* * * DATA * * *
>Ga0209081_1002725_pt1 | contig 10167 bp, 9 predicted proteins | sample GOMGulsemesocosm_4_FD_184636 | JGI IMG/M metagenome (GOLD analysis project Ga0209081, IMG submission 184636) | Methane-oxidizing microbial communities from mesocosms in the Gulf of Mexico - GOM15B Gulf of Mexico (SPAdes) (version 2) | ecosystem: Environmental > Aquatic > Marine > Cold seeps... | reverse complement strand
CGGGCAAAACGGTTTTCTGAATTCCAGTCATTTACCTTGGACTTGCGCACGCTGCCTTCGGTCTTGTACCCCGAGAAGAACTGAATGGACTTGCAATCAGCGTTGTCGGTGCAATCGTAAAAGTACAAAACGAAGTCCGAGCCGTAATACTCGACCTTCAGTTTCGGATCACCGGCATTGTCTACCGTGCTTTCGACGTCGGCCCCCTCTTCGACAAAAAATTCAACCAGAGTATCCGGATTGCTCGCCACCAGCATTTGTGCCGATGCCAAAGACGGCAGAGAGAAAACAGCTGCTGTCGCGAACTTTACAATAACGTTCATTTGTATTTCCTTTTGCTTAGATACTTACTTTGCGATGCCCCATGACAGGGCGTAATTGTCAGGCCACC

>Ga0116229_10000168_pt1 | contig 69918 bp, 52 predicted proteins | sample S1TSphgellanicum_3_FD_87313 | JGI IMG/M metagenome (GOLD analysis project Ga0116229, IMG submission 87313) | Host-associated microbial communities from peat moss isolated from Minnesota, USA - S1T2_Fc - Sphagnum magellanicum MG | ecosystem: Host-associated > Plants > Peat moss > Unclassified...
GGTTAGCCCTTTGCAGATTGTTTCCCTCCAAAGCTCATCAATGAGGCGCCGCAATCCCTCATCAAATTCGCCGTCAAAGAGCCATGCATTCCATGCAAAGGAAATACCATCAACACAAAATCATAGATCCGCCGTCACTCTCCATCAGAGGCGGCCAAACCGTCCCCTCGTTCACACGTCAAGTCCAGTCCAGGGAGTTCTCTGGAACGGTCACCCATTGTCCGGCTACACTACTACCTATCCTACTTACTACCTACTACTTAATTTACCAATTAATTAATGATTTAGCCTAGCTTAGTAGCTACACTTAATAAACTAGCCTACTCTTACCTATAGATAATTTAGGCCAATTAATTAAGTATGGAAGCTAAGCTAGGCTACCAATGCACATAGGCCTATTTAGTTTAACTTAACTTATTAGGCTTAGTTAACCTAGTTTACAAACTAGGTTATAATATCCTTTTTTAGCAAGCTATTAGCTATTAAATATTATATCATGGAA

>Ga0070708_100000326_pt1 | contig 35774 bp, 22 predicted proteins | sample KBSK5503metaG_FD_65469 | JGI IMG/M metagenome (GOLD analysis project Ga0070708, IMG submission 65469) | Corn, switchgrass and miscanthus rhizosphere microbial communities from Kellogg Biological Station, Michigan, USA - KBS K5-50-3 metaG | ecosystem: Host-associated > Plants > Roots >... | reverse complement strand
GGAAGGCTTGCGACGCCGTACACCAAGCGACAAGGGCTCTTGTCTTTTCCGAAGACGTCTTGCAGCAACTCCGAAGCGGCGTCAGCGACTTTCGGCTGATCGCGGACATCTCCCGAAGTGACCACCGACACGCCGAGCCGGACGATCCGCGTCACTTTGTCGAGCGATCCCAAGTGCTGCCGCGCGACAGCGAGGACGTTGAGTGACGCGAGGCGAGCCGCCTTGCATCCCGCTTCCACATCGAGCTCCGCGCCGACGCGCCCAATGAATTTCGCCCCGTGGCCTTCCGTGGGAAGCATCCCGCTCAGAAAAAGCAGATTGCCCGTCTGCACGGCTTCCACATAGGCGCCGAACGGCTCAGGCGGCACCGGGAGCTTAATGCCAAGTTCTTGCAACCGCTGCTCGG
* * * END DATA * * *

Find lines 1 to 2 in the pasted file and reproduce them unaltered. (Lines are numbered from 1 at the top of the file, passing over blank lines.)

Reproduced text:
>Ga0209081_1002725_pt1 | contig 10167 bp, 9 predicted proteins | sample GOMGulsemesocosm_4_FD_184636 | JGI IMG/M metagenome (GOLD analysis project Ga0209081, IMG submission 184636) | Methane-oxidizing microbial communities from mesocosms in the Gulf of Mexico - GOM15B Gulf of Mexico (SPAdes) (version 2) | ecosystem: Environmental > Aquatic > Marine > Cold seeps... | reverse complement strand
CGGGCAAAACGGTTTTCTGAATTCCAGTCATTTACCTTGGACTTGCGCACGCTGCCTTCGGTCTTGTACCCCGAGAAGAACTGAATGGACTTGCAATCAGCGTTGTCGGTGCAATCGTAAAAGTACAAAACGAAGTCCGAGCCGTAATACTCGACCTTCAGTTTCGGATCACCGGCATTGTCTACCGTGCTTTCGACGTCGGCCCCCTCTTCGACAAAAAATTCAACCAGAGTATCCGGATTGCTCGCCACCAGCATTTGTGCCGATGCCAAAGACGGCAGAGAGAAAACAGCTGCTGTCGCGAACTTTACAATAACGTTCATTTGTATTTCCTTTTGCTTAGATACTTACTTTGCGATGCCCCATGACAGGGCGTAATTGTCAGGCCACC